A baker sells bread along a road in Kunduz on Sunday. AFP
The world should urgently provide promised aid to Afghanistan, the UN refugee agency said on Saturday, warning that a lack of resources is hampering efforts to avert an economic crisis that could push fresh flows of refugees to its neighbours and beyond.
"The humanitarian crisis in Afghanistan remains really dire," Babar Baloch, spokesperson for the UN High Commmissioner for Refugees, said in an interview in Islamabad.
"The focus has to be inside Afghanistan to avoid and avert another refugee crisis."
Meanwhile, the Taliban warned the United States not to "destabilise" the regime on Saturday during their first face-to-face talks since the US withdrawal, as a deadly sectarian bombing raised further questions about their grip on power.
Taliban delegates meet with Qatar delegates in Doha, Qatar on Saturday. Reuters
Since the Taliban took over Afghanistan on Aug. 15, the country — already struggling with drought and severe poverty from decades of war — has seen its economy all but collapse.
As mourners in northern Afghanistan buried their dead from an attack on a Shiite mosque that killed 62, a Taliban delegation told US officials in Doha that any weakening of their government could cause "problems for the people".
Women walk in a second-hand market in Kabul, Afghanistan, on Saturday. Reuters
Most of the nation's international assistance has been cut off, though there are exceptions for humanitarian aid. Billions of dollars in central bank assets held abroad have also been frozen, which has put pressure on the banking system.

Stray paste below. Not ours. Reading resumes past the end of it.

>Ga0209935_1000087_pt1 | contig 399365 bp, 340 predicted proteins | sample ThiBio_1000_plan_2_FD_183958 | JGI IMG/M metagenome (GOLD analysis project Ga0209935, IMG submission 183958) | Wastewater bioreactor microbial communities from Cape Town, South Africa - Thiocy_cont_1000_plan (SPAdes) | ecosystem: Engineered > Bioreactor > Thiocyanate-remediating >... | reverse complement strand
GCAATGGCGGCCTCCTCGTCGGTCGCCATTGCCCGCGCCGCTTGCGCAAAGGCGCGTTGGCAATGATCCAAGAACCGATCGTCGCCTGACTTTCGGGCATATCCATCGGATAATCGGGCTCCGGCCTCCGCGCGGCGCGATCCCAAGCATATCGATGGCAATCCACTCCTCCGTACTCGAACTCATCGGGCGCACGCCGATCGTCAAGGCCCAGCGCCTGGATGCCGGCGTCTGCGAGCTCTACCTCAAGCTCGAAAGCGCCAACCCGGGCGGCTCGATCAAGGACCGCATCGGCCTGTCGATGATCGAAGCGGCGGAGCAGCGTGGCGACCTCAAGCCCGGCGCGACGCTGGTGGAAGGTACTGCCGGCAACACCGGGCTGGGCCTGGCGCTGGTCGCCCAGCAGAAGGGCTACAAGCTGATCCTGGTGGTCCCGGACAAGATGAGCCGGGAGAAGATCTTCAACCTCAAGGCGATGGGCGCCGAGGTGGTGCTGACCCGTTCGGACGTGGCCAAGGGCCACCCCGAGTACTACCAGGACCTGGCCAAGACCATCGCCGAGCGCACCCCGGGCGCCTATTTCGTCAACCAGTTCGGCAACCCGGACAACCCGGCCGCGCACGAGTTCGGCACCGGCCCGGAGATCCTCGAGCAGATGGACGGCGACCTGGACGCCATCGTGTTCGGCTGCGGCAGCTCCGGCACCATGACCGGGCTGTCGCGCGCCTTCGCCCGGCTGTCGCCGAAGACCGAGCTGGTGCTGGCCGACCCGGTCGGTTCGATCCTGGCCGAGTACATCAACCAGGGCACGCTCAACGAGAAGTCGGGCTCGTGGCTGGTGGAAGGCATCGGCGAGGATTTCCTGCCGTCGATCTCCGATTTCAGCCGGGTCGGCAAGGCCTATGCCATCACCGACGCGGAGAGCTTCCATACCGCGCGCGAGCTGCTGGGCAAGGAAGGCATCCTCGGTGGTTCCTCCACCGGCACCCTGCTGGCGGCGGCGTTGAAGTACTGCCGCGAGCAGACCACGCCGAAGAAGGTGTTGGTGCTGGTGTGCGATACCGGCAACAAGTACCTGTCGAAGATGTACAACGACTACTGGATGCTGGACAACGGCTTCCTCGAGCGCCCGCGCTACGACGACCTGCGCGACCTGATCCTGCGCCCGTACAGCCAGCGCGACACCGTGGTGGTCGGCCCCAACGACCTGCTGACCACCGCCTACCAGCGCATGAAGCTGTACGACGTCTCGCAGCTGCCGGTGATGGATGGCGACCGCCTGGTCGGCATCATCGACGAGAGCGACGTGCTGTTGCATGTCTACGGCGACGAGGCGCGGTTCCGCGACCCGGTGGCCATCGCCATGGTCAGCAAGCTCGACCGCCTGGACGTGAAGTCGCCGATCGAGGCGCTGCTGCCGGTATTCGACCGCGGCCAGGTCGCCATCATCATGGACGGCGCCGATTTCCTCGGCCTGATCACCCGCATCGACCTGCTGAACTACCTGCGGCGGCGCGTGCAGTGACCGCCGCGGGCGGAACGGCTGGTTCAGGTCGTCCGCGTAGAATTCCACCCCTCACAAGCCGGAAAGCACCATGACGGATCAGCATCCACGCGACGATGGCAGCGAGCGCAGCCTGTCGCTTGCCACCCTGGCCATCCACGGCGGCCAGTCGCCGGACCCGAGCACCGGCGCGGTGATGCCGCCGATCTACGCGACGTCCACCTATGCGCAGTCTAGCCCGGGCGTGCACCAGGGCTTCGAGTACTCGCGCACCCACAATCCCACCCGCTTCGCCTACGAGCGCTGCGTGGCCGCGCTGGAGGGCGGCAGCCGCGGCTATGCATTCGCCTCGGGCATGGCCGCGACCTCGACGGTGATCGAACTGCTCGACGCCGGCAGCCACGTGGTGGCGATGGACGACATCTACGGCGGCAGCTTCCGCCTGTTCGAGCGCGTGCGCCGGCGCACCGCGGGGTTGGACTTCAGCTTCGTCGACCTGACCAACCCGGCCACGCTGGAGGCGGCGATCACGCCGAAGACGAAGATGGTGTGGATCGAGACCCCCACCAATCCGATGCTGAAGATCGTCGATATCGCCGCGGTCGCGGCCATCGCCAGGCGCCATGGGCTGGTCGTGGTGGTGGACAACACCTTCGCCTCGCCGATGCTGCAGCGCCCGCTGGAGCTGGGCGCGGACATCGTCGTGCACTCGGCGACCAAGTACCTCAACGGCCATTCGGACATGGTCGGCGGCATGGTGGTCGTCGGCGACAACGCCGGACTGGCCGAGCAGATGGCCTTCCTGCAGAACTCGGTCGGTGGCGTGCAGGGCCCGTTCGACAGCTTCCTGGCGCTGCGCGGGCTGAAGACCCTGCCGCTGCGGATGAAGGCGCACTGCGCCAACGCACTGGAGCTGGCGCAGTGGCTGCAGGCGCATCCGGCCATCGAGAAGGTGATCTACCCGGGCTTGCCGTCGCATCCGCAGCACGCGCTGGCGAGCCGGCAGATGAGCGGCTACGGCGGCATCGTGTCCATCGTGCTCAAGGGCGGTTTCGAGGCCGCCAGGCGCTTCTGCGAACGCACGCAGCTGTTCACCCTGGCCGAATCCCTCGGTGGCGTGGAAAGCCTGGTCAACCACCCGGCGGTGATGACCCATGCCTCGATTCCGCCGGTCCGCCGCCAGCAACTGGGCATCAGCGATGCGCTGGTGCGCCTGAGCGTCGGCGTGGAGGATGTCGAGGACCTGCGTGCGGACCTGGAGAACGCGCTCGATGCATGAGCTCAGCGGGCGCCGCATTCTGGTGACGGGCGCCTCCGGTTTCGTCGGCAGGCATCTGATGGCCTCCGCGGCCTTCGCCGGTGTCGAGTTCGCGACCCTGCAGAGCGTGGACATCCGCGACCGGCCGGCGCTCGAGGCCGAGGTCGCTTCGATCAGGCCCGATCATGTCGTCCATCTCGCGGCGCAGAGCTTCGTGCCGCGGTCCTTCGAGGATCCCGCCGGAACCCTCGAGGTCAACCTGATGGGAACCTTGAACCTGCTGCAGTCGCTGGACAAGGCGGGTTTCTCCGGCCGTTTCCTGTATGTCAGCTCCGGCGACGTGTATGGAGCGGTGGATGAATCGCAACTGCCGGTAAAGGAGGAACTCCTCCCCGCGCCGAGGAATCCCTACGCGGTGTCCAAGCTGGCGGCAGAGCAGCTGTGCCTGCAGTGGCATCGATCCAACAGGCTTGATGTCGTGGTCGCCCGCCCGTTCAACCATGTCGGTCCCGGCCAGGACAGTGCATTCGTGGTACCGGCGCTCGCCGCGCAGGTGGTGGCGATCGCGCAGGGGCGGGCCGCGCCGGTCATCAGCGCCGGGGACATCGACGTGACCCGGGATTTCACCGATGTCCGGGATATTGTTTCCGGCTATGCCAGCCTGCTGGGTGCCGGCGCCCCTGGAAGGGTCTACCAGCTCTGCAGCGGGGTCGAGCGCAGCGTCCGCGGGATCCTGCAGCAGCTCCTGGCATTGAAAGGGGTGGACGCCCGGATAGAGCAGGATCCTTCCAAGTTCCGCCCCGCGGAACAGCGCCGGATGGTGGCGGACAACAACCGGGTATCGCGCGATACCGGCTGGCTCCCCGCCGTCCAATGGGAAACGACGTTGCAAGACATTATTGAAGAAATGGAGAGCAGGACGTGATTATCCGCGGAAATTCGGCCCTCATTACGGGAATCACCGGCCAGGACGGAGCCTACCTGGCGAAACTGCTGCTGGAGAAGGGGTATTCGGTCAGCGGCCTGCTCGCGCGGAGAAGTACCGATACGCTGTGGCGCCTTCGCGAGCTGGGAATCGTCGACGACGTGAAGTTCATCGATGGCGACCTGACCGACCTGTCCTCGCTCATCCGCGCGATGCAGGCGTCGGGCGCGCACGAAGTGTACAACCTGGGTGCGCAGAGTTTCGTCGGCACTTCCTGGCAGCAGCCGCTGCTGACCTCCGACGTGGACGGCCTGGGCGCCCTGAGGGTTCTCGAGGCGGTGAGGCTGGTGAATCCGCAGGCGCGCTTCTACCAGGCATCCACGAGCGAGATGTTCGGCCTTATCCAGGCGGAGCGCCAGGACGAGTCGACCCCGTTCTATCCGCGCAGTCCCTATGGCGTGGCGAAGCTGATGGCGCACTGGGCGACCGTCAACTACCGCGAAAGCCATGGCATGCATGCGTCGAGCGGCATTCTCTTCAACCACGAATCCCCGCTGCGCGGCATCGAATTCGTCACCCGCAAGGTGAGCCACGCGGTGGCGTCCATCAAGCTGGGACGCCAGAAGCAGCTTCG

"Our worry is Afghan suffering will increase, the impact will be inside…but also it could be beyond Afghanistan…in terms of displacement not only to countries like Pakistan and Iran that have been generous hosts of refugees for decades, but beyond."
The total needed for humanitarian operations in Afghanistan in the next few months is $600 million, Baloch said, and only 35% of that had been provided by international donors, despite promises at a recent conference in Geneva where donors pledged more than $1 billion in aid.
A Taliban fighter stands guard along a road in Kunduz on Sunday. AFP
"Those pledges have to turn into reality, the cash has to be there for us to step in and support...Afghans," he said.
Baloch added there were new challenges since the collapse of the government and the takeover of the country by the Taliban administration. The lack of commercial flights meant supplies needed to be taken in on special flights or by road.
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